Every one of us has experienced anger at some point. It is our body’s natural way of responding to fear, frustration, hurt, or injustice. Nonetheless, frequent bursts of unprovoked anger that tend to end in aggressive behavior can be a sign of anger management problems. A Midtown psychologist from Thriving Mind Psychology suggests that you seek professional help immediately when you notice such impulses.
What is Out of Control Anger?
You can easily tell when you are angry because you will likely experience an adrenaline rush, increased breathing, and spiked heart rate. These responses can come in handy when you are in trouble as they could enable you to defend yourself.
On the other hand, if you regularly react angrily to non-life-threatening situations, it could be a warning for bigger problems. You may need to see an anger management specialist before things get out of hand.
Signs of Anger Management Problems
Anger control issues can affect your social, professional, and personal life. It could undermine your overall sense of well-being and leave you feeling depressed and confused. You should consider anger management therapy if you present the following symptoms:
- Frequent unwarranted arguments with your friends, family, or coworkers
- A reckless disregard for the law or rules at work
- Bouts of physical violence such as slamming the door, shouting, or hitting things and people
- Threatening people with violence
- Reckless driving, or breaking things
- Feeling like you always need to repress your anger
Why Should You See an Anger Management Therapist?
Unchecked reactivity can ultimately lead to troubles with the law, loss of employment, divorce, or loss of custody. An anger management psychologist could help you adopt productive ways to channel or deal with your anger and, as such, help you avert such tragedies.
With regular psychotherapy, you can learn how to recognize your triggers and respond better to them. Depending on your preferences, you can opt to have your sessions alone with your doctor or with a group or family member.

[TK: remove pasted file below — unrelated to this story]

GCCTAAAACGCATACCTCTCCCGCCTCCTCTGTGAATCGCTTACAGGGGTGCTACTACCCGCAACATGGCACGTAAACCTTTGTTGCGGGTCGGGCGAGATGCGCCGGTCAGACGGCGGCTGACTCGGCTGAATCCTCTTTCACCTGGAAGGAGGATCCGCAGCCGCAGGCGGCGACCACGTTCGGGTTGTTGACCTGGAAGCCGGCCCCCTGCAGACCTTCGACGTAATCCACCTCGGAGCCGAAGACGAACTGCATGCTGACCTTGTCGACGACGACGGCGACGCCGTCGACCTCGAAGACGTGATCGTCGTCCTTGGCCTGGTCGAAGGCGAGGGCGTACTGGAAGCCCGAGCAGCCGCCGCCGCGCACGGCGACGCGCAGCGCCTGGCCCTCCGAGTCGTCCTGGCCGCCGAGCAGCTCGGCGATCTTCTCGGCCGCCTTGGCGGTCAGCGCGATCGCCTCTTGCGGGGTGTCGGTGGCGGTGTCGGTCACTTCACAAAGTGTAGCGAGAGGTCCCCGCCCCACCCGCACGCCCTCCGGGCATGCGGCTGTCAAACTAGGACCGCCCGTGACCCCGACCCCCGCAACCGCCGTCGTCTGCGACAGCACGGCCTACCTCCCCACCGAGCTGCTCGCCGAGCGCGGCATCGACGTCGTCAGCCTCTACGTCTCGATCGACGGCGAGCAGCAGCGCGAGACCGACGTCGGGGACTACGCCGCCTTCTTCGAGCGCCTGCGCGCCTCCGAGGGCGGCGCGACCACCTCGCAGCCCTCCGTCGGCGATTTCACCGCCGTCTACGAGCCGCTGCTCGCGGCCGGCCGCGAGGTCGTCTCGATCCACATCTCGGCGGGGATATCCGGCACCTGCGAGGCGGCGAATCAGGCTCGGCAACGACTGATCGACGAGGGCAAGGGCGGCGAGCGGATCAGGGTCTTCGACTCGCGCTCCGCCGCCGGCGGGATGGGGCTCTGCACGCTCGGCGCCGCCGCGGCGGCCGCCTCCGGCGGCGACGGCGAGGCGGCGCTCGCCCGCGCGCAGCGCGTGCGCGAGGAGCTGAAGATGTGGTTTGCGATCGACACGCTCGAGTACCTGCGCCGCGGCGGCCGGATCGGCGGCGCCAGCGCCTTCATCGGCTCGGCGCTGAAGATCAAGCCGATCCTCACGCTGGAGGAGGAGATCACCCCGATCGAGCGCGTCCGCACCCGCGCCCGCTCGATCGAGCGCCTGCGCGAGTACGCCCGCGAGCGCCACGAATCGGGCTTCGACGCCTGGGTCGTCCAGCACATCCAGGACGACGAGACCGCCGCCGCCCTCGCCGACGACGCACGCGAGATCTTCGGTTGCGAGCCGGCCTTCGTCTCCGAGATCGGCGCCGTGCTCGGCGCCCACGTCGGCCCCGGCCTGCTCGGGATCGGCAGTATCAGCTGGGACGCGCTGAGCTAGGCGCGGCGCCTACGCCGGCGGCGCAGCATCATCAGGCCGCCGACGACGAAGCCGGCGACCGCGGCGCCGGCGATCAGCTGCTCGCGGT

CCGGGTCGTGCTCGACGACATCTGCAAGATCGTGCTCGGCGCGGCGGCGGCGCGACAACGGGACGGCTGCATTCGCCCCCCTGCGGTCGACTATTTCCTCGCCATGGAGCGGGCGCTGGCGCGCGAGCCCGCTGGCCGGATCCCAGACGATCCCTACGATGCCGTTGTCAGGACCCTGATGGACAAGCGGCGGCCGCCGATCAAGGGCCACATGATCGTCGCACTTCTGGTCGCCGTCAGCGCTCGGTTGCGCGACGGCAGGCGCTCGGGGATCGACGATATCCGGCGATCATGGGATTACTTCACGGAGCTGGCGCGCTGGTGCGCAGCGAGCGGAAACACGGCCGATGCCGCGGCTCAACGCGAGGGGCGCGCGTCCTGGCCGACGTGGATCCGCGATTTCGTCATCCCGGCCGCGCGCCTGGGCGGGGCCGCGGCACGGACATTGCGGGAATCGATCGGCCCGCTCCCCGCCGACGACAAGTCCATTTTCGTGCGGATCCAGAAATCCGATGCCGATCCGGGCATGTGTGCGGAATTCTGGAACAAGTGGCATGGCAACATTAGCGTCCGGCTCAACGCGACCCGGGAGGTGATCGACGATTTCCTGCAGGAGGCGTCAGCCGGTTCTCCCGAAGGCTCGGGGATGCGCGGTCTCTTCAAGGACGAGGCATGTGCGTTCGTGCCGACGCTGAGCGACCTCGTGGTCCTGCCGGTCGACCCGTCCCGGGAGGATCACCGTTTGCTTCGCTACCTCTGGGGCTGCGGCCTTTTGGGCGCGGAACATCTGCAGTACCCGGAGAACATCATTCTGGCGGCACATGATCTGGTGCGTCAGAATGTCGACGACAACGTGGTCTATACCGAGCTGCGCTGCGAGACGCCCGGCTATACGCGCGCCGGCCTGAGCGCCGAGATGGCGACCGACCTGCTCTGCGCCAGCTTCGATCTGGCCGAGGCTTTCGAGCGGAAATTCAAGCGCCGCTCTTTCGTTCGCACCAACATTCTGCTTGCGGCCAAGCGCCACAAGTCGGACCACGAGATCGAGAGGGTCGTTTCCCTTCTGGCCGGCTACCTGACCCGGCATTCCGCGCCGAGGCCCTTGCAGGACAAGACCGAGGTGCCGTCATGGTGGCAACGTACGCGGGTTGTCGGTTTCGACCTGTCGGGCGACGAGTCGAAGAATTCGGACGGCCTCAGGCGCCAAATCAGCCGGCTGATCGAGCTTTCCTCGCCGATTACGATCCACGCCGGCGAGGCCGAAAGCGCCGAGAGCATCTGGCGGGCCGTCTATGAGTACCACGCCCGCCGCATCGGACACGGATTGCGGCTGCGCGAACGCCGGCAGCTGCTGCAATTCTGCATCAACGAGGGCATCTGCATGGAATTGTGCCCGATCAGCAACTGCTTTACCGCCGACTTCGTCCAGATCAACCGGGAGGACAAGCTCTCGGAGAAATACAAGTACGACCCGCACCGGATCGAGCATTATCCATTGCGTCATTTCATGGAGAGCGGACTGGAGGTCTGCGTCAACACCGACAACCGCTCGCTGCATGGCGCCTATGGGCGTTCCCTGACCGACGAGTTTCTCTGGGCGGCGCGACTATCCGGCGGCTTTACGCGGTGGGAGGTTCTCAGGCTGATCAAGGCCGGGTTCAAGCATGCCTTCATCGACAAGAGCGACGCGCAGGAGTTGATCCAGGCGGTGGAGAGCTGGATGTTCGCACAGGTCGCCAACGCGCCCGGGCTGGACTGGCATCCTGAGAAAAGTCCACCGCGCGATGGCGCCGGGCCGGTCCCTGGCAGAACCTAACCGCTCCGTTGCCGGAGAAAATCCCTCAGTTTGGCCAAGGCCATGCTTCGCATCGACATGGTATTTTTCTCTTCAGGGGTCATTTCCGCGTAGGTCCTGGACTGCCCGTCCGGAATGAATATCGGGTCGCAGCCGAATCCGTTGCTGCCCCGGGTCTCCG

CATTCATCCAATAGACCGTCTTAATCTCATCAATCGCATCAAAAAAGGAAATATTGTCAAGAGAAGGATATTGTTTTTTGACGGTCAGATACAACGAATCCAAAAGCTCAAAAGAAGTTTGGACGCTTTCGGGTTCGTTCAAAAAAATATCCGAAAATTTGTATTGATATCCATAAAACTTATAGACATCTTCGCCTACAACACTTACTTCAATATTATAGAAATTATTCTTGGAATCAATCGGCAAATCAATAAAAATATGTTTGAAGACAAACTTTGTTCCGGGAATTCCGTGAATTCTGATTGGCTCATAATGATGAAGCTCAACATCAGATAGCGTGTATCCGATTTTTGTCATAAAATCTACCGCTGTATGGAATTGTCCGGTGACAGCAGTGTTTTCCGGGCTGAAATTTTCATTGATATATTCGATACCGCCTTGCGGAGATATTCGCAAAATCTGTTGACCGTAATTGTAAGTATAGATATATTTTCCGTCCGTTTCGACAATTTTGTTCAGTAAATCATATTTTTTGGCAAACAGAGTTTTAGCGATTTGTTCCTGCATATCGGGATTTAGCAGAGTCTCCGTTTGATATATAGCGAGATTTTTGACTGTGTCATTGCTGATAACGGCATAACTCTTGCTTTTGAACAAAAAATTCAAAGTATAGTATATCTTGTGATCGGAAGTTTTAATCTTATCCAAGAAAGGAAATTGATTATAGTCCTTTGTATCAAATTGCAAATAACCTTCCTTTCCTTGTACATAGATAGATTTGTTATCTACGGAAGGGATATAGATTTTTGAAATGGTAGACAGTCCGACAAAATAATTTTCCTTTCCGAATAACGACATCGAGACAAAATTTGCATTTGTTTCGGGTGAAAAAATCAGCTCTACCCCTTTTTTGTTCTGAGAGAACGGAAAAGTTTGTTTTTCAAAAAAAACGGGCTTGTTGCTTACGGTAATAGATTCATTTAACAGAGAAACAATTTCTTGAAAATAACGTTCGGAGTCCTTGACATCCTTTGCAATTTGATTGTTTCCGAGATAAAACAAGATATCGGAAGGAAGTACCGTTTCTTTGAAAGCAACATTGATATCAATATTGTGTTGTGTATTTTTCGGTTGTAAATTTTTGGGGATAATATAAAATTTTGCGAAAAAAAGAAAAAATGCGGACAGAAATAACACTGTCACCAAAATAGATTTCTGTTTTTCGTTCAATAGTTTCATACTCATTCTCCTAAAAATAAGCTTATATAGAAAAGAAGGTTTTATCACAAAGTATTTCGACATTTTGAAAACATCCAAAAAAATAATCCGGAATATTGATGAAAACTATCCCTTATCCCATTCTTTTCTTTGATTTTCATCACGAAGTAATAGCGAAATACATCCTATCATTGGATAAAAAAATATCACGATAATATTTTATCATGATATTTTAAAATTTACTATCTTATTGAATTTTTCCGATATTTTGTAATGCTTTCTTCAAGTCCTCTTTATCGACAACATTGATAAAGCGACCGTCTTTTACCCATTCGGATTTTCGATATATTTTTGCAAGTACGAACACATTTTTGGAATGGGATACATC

Although you may require frequent sessions at first, in some weeks, you will begin to see results. You should be able to reclaim control of your life and relationships.
Tips to Help You Manage Your Anger
While it is highly advisable that you seek professional help for your anger management, there are several things you can do to help with your recovery. They include:
Identify Your Triggers
Listen to your body and learn if you have specific triggers. Is your anger a response to shame, embarrassment, or pain? Can you identify your natural reactions to these triggers? Try to answer these questions honestly and refrain from blaming everyone else but yourself.
Some people develop a headache or a knot in their stomach when they are angry. Note where your anger starts in your body and teach yourself to slow down. You can try meditation or talking yourself down when you feel an episode coming.
You probably laugh now at some things that made you angry a few months ago. When you feel anger rising, try to address it lightly. However, be careful not to use humor or sarcasm to mask your feelings.
Always try to look at the bright side of things. Remember getting upset may only make the problem worse and instead try a more rational approach.
Avoid Suppressing Feelings
Sometimes your anger is a reaction of a past frustration that you bottled up. Examine your past and deal with any unresolved feelings.
Don’t deal with your anger problems alone. There is help available for you, your loved ones, and the many people going through the same situation as you. With proper help from an anger management specialist, you can get your life back on track.
Feel free to consult with the team of psychologists at Thriving Mind Psychology and book an online or in-office appointment.